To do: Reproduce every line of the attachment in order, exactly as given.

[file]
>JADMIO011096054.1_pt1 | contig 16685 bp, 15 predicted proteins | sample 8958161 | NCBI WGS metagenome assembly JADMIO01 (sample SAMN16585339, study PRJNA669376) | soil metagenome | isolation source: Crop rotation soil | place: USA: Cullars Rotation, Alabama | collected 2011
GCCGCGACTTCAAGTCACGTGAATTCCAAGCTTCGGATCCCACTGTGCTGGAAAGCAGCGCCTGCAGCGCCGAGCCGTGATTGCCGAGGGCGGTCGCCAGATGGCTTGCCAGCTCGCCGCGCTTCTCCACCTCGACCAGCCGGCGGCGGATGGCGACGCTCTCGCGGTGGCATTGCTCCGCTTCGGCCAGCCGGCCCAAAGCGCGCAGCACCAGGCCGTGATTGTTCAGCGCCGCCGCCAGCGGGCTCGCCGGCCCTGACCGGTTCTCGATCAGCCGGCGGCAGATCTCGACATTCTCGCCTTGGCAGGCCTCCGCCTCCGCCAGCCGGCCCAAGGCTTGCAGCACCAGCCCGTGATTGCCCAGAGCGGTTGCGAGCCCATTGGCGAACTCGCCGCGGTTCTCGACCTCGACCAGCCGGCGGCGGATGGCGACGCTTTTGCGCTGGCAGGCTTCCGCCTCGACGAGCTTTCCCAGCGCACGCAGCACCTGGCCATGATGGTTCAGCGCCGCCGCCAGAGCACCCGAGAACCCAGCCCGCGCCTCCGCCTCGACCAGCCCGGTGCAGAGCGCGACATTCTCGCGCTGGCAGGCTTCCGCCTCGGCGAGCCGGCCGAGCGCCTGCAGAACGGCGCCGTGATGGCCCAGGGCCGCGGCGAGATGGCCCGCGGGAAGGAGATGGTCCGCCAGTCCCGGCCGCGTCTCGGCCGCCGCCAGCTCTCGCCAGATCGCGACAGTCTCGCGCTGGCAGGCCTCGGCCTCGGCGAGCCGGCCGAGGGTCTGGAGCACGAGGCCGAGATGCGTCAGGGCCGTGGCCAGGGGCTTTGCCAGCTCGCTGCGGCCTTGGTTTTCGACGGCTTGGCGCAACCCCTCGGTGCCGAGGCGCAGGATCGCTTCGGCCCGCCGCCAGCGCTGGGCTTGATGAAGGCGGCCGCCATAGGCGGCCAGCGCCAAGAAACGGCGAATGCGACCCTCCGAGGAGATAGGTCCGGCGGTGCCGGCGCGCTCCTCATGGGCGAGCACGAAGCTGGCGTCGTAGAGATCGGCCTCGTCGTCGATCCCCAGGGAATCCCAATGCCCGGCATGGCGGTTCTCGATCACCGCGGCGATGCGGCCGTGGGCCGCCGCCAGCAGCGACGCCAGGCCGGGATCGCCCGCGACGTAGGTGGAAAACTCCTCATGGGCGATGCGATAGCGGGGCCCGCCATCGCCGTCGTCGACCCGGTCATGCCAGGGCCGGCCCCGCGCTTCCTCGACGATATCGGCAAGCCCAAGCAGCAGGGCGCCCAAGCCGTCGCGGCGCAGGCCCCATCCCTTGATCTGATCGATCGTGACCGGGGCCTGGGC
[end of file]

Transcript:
>JADMIO011096054.1_pt1 | contig 16685 bp, 15 predicted proteins | sample 8958161 | NCBI WGS metagenome assembly JADMIO01 (sample SAMN16585339, study PRJNA669376) | soil metagenome | isolation source: Crop rotation soil | place: USA: Cullars Rotation, Alabama | collected 2011
GCCGCGACTTCAAGTCACGTGAATTCCAAGCTTCGGATCCCACTGTGCTGGAAAGCAGCGCCTGCAGCGCCGAGCCGTGATTGCCGAGGGCGGTCGCCAGATGGCTTGCCAGCTCGCCGCGCTTCTCCACCTCGACCAGCCGGCGGCGGATGGCGACGCTCTCGCGGTGGCATTGCTCCGCTTCGGCCAGCCGGCCCAAAGCGCGCAGCACCAGGCCGTGATTGTTCAGCGCCGCCGCCAGCGGGCTCGCCGGCCCTGACCGGTTCTCGATCAGCCGGCGGCAGATCTCGACATTCTCGCCTTGGCAGGCCTCCGCCTCCGCCAGCCGGCCCAAGGCTTGCAGCACCAGCCCGTGATTGCCCAGAGCGGTTGCGAGCCCATTGGCGAACTCGCCGCGGTTCTCGACCTCGACCAGCCGGCGGCGGATGGCGACGCTTTTGCGCTGGCAGGCTTCCGCCTCGACGAGCTTTCCCAGCGCACGCAGCACCTGGCCATGATGGTTCAGCGCCGCCGCCAGAGCACCCGAGAACCCAGCCCGCGCCTCCGCCTCGACCAGCCCGGTGCAGAGCGCGACATTCTCGCGCTGGCAGGCTTCCGCCTCGGCGAGCCGGCCGAGCGCCTGCAGAACGGCGCCGTGATGGCCCAGGGCCGCGGCGAGATGGCCCGCGGGAAGGAGATGGTCCGCCAGTCCCGGCCGCGTCTCGGCCGCCGCCAGCTCTCGCCAGATCGCGACAGTCTCGCGCTGGCAGGCCTCGGCCTCGGCGAGCCGGCCGAGGGTCTGGAGCACGAGGCCGAGATGCGTCAGGGCCGTGGCCAGGGGCTTTGCCAGCTCGCTGCGGCCTTGGTTTTCGACGGCTTGGCGCAACCCCTCGGTGCCGAGGCGCAGGATCGCTTCGGCCCGCCGCCAGCGCTGGGCTTGATGAAGGCGGCCGCCATAGGCGGCCAGCGCCAAGAAACGGCGAATGCGACCCTCCGAGGAGATAGGTCCGGCGGTGCCGGCGCGCTCCTCATGGGCGAGCACGAAGCTGGCGTCGTAGAGATCGGCCTCGTCGTCGATCCCCAGGGAATCCCAATGCCCGGCATGGCGGTTCTCGATCACCGCGGCGATGCGGCCGTGGGCCGCCGCCAGCAGCGACGCCAGGCCGGGATCGCCCGCGACGTAGGTGGAAAACTCCTCATGGGCGATGCGATAGCGGGGCCCGCCATCGCCGTCGTCGACCCGGTCATGCCAGGGCCGGCCCCGCGCTTCCTCGACGATATCGGCAAGCCCAAGCAGCAGGGCGCCCAAGCCGTCGCGGCGCAGGCCCCATCCCTTGATCTGATCGATCGTGACCGGGGCCTGGGC